MacDirectory Magazine

Summer-Fall 2008 (#38)

MacDirectory magazine is the premiere creative lifestyle magazine for Apple enthusiasts featuring interviews, in-depth tech reviews, Apple news, insights, latest Apple patents, apps, market analysis, entertainment and more.

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Page 152 of 179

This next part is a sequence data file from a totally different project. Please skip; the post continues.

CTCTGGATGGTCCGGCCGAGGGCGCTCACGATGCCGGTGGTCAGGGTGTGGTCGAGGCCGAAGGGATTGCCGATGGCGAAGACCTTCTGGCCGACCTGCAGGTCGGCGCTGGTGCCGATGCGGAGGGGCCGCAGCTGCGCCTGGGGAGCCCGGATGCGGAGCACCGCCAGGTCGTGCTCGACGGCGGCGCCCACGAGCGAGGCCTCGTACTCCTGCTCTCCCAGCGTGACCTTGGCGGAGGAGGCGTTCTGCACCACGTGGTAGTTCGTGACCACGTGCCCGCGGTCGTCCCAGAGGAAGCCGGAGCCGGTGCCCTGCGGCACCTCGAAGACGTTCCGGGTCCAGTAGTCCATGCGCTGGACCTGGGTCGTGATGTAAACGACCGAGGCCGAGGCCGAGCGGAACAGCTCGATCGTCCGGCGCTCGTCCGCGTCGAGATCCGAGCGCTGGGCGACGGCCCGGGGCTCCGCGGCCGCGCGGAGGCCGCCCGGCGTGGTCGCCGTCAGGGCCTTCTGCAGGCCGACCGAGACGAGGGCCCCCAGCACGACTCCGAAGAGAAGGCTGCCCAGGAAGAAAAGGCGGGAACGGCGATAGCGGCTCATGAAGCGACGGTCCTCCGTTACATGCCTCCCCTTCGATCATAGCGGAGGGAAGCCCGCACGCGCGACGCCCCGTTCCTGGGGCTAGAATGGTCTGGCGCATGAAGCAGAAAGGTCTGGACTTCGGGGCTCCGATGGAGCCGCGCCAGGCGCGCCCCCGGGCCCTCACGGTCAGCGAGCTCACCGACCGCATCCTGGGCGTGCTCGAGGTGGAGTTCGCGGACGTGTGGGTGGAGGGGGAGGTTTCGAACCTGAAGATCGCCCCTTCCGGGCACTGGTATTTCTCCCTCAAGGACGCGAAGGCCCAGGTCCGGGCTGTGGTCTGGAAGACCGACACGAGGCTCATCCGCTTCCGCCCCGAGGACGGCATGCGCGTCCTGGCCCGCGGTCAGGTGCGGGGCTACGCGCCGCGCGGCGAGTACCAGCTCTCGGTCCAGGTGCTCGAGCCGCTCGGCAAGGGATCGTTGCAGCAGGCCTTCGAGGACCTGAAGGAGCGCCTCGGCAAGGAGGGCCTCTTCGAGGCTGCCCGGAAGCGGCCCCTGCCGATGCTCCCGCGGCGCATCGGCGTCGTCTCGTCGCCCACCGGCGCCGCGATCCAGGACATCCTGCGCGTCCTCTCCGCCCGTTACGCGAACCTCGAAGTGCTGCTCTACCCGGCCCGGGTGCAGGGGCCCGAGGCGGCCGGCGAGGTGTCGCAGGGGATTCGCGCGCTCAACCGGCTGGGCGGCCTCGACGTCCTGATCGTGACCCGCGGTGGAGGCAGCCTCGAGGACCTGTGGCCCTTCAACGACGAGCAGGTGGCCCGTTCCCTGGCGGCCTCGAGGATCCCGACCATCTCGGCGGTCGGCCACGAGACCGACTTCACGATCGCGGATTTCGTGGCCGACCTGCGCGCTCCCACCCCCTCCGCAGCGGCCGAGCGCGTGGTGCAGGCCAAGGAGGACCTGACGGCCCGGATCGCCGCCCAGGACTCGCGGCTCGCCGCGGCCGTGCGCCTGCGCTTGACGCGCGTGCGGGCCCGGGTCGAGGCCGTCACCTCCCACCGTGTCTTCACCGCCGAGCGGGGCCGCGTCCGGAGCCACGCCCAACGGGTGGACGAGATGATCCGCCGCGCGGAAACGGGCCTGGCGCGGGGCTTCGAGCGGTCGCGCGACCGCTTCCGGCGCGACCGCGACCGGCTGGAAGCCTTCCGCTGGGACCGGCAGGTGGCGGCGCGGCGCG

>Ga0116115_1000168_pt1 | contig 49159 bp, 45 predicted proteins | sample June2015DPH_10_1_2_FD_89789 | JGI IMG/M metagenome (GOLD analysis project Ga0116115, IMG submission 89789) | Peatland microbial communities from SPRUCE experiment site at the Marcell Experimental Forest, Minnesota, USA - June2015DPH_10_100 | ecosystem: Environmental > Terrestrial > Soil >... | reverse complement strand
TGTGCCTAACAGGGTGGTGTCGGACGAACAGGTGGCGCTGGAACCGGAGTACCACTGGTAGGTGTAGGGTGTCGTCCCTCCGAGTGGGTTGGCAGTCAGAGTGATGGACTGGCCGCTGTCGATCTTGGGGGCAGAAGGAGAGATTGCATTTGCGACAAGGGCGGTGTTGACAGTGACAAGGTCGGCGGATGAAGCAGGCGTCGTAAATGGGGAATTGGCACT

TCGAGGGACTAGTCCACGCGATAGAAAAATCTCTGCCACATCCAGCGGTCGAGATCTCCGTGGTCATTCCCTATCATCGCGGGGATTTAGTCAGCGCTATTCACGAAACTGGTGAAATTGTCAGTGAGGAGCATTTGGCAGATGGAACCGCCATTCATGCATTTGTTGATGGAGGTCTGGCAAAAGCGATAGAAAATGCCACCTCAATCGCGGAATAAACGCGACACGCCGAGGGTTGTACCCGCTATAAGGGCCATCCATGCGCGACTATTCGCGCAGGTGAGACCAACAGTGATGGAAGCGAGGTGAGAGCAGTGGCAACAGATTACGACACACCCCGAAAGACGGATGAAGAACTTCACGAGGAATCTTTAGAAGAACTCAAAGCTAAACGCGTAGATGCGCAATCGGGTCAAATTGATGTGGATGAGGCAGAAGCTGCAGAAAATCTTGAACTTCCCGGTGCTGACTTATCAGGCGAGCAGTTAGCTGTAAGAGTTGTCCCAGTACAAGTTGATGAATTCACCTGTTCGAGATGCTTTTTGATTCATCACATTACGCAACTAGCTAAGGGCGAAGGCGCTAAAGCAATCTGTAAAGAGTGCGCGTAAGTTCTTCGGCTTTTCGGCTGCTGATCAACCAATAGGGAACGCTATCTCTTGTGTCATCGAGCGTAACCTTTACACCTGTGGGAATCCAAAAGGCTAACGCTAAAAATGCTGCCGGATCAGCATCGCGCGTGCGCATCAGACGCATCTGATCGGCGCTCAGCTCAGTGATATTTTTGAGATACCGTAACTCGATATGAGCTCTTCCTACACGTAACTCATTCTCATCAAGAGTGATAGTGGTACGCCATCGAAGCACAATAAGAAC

MacDirectory 151 MacDirectory 151 PROFILE PRINTING FOR LESS > A UNIQUE SERVICE IN A UNIQUE LOCATION (PFL) is located in the heart of Big Sky country, setting up shop in tiny Livingston, Mont. Why Livingston? Jessica Cooper, PFL's marketing manager, explained, "We do 99 percent of our business online…so we are able to work from just about anywhere. Being…in Livingston gives PFL employees the ability to work for a high-tech, progressive printing company, while still living amidst some of the most natural beauty this country has to offer." Yet it isn't just PFL's location that makes them so unusual. It is their ongoing commitment to helping small businesses get the most out of their marketing materials. PFL advertises brochures, postcards, business cards, stationary and everything else a business would need in the way of printing. Pretty typical, right? What isn't so typical is that when you call in an order to PFL, you are automatically assigned to a specific set of customer service representatives who will walk you through every phase of your printing job. These individuals are your dedicated team, offering advice and suggestions and answering all your questions.Best of all, when that customer calls in later, they will automatically be routed to the same group of people. This means that from the moment you begin your journey with PFL, you are always dealing with someone who is familiar with your account. This commitment to customer service coupled with quality products at a reasonable price has made PFL a leader in return business. In fact, 40 percent of PFL's business comes from referrals. Cooper on the future for PFL: "I think that our core business is going to stay the same – which is to help small businesses be successful. We are looking at expanding our product and service offerings, but our main focus is continuing to grow by providing the expertise that enables small business people who aren't print experts to get professional-grade marketing materials and stationery." WORDS BY JONE DEVLIN VIDEOGUYS > GETTING AHEAD OF THE CURVE Videoguys advertises as the world leader in affordable Digital Video Editing sofware and hardware, and it only takes one quick look at their Web site to see why. There is a huge inventory of products to choose from, complete with capability listings. There's a research section, special areas for HD and DTV, free software, discounts, trades and rebates. But most important of all, there are multiple ways to reach Videoguys' customer service department – which promises something you won't always get in your local computer store – educated, helpful, and detailed customer support. MacDirectory talked to Gary Bettan, who bills himself at "The Videoguy" and he explained Videoguys' emphasis on customer service. "We're all videographers ourselves. We deal with this equipment every day, and I don't mean watching demos, we actually edit video ourselves." This expertise means that users, from the novice to the expert, can get real-time advice on everything from the best equipment to buy, to how to enhance or improve what they already have. Videoguys is so secure in the knowledge of its customer service experts, that they offer a 30-day, no questions asked money back guarantee if customers are not happy with their recommendations. So is this self-assurance warranted? Bettan says it is. "We work hard to stay ahead of the curve," he explained. One way is by constantly doing research, both via the net and by, of course, working with the different types of equipment. As new information is discovered, Videoguys posts it to its database, making it easily available to staff and customers. This model began in 1985, when Videoguys was known as the Electronic Mailbox. As the technology evolved, so too did Videoguys, which launched its Web page in 1995. Back then, Bettan remarked, no one could have predicted the revolution the Internet was going to cause in video – at least not until Final Cut came along. "Apple democratized video editing," Bettan said. "Final Cut made people realize that anyone could do this." See more at WORDS BY JONE DEVLIN

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